BALTIMORE — Baby formula has been in short supply for months after contamination concerns, but parents still will have to wait a little longer for supplies to return to normal on store shelves.
Abbott Nutrition, the company behind several popular formula brands like Similac and Good Start said customers will have to wait about six to eight more weeks for supplies to return to normal.
According to Datasembly, 43% of America's baby formula supply is currently out of stock.
Baby formula has been in short supply for about three months after two infant deaths and two illnesses led to a voluntary recall and a shutdown of Abbott Nutrition’s Sturgis, Michigan plant.
On Wednesday, Abbott Nutrition released the findings of its investigation into its formula and bacterial concerns.
The company claims there’s no evidence to link their formulas to the babies deaths.
This comes a day after the Food and Drug Administration (FDA) announced the steps it's taking to increase production and access to infant formula.
These steps include:
- Meeting regularly with manufacturers to understand their capacity to increase production.
- Monitoring the status of the infant formula supply chain.
- Compiling data on in-stock rates at both the national and regional levels.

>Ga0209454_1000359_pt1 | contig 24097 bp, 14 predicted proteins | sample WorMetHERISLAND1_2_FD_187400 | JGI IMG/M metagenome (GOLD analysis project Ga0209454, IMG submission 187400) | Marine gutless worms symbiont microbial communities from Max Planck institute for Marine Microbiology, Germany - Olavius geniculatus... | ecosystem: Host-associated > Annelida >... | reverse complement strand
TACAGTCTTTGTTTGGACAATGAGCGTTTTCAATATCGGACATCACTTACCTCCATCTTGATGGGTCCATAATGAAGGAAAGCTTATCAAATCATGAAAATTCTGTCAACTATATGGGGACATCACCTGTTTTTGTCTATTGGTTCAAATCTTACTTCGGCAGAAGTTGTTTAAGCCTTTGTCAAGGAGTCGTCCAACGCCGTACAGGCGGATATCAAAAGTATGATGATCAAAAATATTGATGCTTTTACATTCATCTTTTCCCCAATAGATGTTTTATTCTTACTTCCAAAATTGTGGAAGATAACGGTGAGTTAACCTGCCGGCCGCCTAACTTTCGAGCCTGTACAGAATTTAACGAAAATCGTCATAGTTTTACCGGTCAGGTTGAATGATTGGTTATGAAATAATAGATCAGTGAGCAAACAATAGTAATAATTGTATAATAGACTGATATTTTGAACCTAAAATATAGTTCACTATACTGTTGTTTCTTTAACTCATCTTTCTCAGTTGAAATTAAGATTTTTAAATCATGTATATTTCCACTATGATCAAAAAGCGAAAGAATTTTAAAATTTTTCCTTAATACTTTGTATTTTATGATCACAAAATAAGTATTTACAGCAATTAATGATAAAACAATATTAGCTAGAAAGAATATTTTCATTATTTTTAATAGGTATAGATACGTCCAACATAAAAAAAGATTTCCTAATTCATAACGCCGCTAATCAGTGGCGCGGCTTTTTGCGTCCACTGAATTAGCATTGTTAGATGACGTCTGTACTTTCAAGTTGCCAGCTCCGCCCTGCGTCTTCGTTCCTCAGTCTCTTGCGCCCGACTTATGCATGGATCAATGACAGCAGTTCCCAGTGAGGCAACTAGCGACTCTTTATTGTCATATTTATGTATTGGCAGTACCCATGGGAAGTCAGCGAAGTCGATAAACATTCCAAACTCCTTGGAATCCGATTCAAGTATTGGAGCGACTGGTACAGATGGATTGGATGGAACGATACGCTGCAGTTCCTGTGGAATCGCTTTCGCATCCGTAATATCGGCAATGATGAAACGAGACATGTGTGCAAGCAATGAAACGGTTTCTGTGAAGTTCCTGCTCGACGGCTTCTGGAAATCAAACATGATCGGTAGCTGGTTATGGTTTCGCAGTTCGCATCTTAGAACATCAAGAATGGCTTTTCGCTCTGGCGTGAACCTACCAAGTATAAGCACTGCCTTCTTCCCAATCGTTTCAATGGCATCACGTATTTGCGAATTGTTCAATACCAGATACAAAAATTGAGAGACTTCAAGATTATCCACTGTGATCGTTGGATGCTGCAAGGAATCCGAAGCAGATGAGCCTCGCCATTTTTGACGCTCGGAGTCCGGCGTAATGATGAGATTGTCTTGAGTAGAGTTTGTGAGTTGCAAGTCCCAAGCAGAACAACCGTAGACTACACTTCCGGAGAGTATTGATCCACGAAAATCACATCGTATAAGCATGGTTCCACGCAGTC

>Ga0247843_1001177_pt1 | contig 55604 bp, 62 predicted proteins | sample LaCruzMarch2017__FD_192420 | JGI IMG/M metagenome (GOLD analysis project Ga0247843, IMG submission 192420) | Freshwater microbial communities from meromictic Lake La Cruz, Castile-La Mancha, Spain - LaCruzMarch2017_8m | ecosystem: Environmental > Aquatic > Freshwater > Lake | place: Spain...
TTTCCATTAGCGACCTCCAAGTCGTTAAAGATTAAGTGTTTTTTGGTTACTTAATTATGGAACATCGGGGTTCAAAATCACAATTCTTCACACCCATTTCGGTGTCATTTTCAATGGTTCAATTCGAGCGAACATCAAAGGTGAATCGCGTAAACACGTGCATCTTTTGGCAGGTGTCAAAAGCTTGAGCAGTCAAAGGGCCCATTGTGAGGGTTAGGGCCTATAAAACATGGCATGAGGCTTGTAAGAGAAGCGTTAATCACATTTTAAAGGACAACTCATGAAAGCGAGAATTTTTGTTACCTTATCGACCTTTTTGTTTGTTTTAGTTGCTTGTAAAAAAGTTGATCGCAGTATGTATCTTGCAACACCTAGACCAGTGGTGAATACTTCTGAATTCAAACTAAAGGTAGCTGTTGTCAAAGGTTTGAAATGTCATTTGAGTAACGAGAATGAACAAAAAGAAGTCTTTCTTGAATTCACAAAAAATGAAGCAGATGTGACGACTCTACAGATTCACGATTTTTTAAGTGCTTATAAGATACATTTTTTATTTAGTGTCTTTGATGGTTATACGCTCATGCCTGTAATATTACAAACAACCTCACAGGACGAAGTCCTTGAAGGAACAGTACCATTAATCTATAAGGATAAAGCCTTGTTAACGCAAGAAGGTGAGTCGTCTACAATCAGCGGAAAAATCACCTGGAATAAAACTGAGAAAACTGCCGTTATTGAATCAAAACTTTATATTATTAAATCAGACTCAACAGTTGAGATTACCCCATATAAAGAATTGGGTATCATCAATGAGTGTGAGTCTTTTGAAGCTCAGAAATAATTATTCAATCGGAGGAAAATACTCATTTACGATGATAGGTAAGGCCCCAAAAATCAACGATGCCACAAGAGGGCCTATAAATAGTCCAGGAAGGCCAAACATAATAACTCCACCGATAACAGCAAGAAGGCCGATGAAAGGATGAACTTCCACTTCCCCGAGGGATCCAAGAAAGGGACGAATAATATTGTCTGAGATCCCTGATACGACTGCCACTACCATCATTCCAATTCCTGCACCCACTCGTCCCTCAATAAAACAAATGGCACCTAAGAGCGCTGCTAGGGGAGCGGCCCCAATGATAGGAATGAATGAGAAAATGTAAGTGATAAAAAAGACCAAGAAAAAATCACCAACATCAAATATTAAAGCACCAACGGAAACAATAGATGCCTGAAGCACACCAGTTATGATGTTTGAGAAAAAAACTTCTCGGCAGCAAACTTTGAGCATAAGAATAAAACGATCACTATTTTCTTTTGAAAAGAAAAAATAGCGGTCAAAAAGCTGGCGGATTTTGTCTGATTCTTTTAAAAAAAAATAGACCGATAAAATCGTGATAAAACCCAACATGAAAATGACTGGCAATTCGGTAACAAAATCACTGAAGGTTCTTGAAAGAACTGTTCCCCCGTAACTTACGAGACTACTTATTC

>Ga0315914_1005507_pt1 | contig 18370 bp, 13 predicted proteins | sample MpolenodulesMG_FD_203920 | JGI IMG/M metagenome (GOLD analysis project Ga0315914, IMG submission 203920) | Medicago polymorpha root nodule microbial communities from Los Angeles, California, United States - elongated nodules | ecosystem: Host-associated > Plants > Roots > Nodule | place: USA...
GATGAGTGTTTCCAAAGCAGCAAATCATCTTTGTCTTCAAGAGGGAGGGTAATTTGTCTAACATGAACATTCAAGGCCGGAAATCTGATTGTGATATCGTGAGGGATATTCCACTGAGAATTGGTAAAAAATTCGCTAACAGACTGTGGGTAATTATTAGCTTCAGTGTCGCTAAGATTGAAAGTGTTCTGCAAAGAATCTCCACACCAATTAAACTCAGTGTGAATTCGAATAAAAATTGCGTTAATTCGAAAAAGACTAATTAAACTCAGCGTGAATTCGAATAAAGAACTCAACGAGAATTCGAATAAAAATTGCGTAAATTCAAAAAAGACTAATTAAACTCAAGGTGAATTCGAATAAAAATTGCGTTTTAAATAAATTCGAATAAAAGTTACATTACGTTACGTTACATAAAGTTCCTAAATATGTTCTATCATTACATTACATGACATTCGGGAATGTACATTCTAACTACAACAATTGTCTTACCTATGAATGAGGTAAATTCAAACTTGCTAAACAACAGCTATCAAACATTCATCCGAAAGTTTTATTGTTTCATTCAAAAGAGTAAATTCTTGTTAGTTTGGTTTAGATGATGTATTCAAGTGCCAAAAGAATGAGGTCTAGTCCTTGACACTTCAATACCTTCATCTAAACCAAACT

- Expediting the necessary certificates to allow international products into the U.S
Also, the FDA is asking some retailers to limit their purchases to make sure there is enough formula to go around.
While parents wait for supplies to return to normal, some might resort to find other ways to feed their babies.
Pediatrician Dr. Ashanti Woods said “we want them to hold off on diluting their formula. So, we want to make sure that you don't put too much water into the formula to dilute it to stretch it. We also don't want families resorting to home milk or cow's milk too early.”
“Typically, we introduce cow's milk when a child is 12 months of age or older. So, we don't want families giving cow's milk to their infant during this formula shortage, formula crisis,” Woods said.
If parents cant find what they need to feed their babies at the store, healthcare workers say it's important for caregivers to consult with a doctor before changing their infant's diet.